“I have also embarked on a national school feeding programme. We have initiated a schools feeding programme in a bid to promote children from underprivileged backgrounds to attend school and boost their concentration levels through nutritional feeding. Noting the rise in gender-based violence cases, which rose during the covid-19 induced lockdown, I set up a national gender-based violence call centre with a toll-free line in my office. Services offered include medical assistance, counselling and spiritual assistance and also victim friendly judicial assistance,” she said.
The Angel of Hope Foundation encourages those in positions of power, Dr Mnangagwa said, to make a difference in the world.
She said volunteerism remains one of the essential tools for developing a peaceful and sustainable world.
“Let us give a voice to those who don’t have one and let us make sure that everyone is free to live a life of productivity, safety and dignity,” she said.
In response, the Deputy Prime Minister, was glad with the First Lady’s philanthropy and areas of interest she highlighted.
“Thank you for the information you have shared about your foundation and its work. Indeed, you are doing a lot for the people of Zimbabwe especially women and children.
“The areas of cooperation that you mentioned like healthcare, the sanitary cooperation as well as education and matters of youth are most important for our joint work in the future and what we are doing.
“You have mentioned the construction of a hospital and I also talked about the local production of vaccines, all of these requires professional medical training for people in Zimbabwe and that is why we are continuing the programmes for higher education for the purposes of specialist degrees.
“I would also like to congratulate you on receiving your honorary doctorate from the Russian university for humanities and an award for your great philanthropic works especially in the health sector,” she said.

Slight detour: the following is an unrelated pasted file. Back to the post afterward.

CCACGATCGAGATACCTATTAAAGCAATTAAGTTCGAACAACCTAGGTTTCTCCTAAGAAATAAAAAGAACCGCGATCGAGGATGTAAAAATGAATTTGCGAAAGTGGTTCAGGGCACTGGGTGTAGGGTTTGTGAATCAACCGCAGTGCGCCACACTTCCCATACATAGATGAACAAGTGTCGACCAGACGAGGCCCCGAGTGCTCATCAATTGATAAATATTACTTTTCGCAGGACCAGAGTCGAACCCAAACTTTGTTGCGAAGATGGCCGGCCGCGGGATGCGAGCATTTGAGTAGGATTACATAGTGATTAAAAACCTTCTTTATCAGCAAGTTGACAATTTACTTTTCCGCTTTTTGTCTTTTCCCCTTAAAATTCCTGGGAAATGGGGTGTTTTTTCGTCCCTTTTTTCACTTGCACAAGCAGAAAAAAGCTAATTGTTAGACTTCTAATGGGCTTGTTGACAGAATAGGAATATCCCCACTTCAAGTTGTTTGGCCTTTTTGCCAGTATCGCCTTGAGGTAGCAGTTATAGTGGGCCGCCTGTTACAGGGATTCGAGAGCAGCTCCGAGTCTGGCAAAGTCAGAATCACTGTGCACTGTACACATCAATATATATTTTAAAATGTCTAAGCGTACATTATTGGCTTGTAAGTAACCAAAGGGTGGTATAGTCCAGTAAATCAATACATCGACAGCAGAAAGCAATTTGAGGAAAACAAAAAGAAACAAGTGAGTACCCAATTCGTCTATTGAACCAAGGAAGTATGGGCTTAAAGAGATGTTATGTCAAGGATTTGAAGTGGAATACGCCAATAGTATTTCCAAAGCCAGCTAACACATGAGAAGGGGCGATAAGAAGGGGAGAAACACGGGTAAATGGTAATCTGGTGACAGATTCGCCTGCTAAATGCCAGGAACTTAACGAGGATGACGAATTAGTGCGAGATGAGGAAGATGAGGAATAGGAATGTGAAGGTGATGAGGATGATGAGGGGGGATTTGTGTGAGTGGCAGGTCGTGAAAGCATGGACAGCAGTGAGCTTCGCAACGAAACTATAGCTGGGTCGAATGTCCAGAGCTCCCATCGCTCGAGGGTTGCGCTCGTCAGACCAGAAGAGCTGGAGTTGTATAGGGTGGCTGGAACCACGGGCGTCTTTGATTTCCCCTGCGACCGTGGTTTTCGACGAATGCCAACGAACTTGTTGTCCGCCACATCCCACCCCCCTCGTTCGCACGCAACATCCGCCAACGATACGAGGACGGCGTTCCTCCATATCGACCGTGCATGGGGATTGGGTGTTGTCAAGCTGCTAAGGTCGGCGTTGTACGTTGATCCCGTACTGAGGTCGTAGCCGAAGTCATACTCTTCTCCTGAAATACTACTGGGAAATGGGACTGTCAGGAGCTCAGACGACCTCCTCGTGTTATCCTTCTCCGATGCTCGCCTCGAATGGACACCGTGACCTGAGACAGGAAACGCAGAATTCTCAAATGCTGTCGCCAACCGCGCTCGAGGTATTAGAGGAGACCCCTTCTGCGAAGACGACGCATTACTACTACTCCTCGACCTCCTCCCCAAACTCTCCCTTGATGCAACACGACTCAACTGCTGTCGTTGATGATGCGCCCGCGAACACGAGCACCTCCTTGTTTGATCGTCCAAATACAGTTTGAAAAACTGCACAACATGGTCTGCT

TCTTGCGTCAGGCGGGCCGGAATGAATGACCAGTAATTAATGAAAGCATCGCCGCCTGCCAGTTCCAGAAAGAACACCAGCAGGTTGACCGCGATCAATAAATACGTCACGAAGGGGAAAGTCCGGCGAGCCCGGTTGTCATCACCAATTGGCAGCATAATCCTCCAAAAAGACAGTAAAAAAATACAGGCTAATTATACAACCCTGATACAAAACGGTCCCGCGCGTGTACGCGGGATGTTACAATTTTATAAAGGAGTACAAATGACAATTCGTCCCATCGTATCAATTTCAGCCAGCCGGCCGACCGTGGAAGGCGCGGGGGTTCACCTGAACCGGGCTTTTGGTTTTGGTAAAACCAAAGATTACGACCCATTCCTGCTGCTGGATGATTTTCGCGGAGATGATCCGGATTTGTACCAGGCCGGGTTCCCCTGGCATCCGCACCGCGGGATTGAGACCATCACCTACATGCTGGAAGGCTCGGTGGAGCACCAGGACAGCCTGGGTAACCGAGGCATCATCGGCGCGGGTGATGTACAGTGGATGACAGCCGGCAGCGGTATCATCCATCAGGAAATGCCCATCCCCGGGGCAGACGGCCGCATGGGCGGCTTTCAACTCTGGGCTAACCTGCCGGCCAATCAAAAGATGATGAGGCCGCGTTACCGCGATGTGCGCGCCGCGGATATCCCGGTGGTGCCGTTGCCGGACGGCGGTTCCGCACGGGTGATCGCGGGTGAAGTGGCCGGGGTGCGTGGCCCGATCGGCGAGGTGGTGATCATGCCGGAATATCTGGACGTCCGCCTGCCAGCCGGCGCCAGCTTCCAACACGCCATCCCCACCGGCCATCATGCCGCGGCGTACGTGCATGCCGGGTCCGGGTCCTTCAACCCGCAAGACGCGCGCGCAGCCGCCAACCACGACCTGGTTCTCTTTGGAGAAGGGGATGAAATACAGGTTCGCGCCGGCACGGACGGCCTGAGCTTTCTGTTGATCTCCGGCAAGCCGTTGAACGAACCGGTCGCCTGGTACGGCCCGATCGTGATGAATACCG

Amai Mnangagwa extended an invite to partner her organisation in outreach programmes.
“I do conduct outreach programmes in remote and hard to reach areas, as a Foundation, I am therefore inviting doctors from Russia to visit Zimbabwe and partner the foundation in the outreach programmes for the betterment of the rural folk,” she said.
Representing the Ministry of Foreign Affairs and International Trade, Ms Sibanda said in the intergovernmental commission between Zimbabwe and Russia, Zimbabwe agreed to share vital information on the national education system in order to identify the gaps in which the Russian counterparts may support the Zimbabwean Government.
“In 2019, the two ministries responsible for education and science in both countries, signed an MOU in science and higher education which gave way to a broad spectrum of projects.
“On 25 November 2022, the two ministries signed an agreement on mutual recognition of educational qualifications. This will allow the acceptance of qualifications obtained in both jurisdictions.
“We note that we have a total of 488 Zimbabwean students studying in Russia of which, we note with gratitude that the Russian government has increased the number of scholarships offered to the ministry responsible for higher education in Zimbabwean students from 80-125.
A further 10 scholarships, she said, were offered for students willing to specialise in mining, 3 scholarships for students majoring in space science, these students are already in Russia.
“It is also pleasant to note that a few weeks ago the university of St Petersburg offered 30 scholarships to our Zimbabwean students.
“When it comes to the Russian language studies, so far we have managed to facilitate the establishment of a Russian language faculty in the University of Zimbabwe and we are in discussions on how to further establish more language study faculties in other universities.
We are also happy with the collaborations between 11 Zimbabwe state universities and the Russia Africa network of universities. Various projects have been proposed which are at different stages of implementation,” she said.
The Deputy Prime Minister responded saying: “In the year 2023-2024, the Russian Government has increased the scholarships for Zimbabwean students and I am sure this practice will continue further. The university of Zimbabwe was the first to join the Russian-African education network. Currently 11 education organisations in Zimbabwe are taking part in the project.
“I would like to inform you that the Zimbabwean students are very active in every programme organised in Russia. They are present in everything. Coming back to the Russia-Africa summit in 2023, this is a way we can further expand our cooperation,” she said.